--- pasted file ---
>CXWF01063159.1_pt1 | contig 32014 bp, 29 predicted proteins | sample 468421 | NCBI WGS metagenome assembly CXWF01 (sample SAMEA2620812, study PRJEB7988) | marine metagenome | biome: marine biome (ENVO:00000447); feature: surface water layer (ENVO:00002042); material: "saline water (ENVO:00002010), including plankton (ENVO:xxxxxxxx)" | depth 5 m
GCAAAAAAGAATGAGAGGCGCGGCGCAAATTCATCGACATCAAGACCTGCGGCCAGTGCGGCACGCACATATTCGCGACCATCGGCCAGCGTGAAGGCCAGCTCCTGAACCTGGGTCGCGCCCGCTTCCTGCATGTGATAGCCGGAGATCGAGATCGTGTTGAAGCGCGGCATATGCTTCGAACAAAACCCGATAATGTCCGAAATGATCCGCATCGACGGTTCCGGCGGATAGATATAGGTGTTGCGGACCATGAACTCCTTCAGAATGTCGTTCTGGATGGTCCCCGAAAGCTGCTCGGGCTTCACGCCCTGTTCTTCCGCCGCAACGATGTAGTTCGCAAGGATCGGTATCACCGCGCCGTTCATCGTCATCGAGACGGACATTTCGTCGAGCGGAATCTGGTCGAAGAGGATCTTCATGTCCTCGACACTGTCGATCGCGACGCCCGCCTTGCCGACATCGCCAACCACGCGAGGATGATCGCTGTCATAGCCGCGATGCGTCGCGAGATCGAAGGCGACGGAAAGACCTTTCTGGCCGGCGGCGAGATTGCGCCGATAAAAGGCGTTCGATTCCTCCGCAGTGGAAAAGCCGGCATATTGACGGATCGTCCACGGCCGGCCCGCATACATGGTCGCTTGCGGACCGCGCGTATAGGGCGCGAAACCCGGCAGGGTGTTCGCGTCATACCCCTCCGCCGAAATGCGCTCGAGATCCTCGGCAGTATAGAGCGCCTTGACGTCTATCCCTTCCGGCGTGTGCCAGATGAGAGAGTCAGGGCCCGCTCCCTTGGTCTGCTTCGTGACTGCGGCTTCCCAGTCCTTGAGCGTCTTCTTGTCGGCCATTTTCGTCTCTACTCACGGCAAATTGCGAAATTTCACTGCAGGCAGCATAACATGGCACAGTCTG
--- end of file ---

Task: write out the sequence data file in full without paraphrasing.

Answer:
>CXWF01063159.1_pt1 | contig 32014 bp, 29 predicted proteins | sample 468421 | NCBI WGS metagenome assembly CXWF01 (sample SAMEA2620812, study PRJEB7988) | marine metagenome | biome: marine biome (ENVO:00000447); feature: surface water layer (ENVO:00002042); material: "saline water (ENVO:00002010), including plankton (ENVO:xxxxxxxx)" | depth 5 m
GCAAAAAAGAATGAGAGGCGCGGCGCAAATTCATCGACATCAAGACCTGCGGCCAGTGCGGCACGCACATATTCGCGACCATCGGCCAGCGTGAAGGCCAGCTCCTGAACCTGGGTCGCGCCCGCTTCCTGCATGTGATAGCCGGAGATCGAGATCGTGTTGAAGCGCGGCATATGCTTCGAACAAAACCCGATAATGTCCGAAATGATCCGCATCGACGGTTCCGGCGGATAGATATAGGTGTTGCGGACCATGAACTCCTTCAGAATGTCGTTCTGGATGGTCCCCGAAAGCTGCTCGGGCTTCACGCCCTGTTCTTCCGCCGCAACGATGTAGTTCGCAAGGATCGGTATCACCGCGCCGTTCATCGTCATCGAGACGGACATTTCGTCGAGCGGAATCTGGTCGAAGAGGATCTTCATGTCCTCGACACTGTCGATCGCGACGCCCGCCTTGCCGACATCGCCAACCACGCGAGGATGATCGCTGTCATAGCCGCGATGCGTCGCGAGATCGAAGGCGACGGAAAGACCTTTCTGGCCGGCGGCGAGATTGCGCCGATAAAAGGCGTTCGATTCCTCCGCAGTGGAAAAGCCGGCATATTGACGGATCGTCCACGGCCGGCCCGCATACATGGTCGCTTGCGGACCGCGCGTATAGGGCGCGAAACCCGGCAGGGTGTTCGCGTCATACCCCTCCGCCGAAATGCGCTCGAGATCCTCGGCAGTATAGAGCGCCTTGACGTCTATCCCTTCCGGCGTGTGCCAGATGAGAGAGTCAGGGCCCGCTCCCTTGGTCTGCTTCGTGACTGCGGCTTCCCAGTCCTTGAGCGTCTTCTTGTCGGCCATTTTCGTCTCTACTCACGGCAAATTGCGAAATTTCACTGCAGGCAGCATAACATGGCACAGTCTG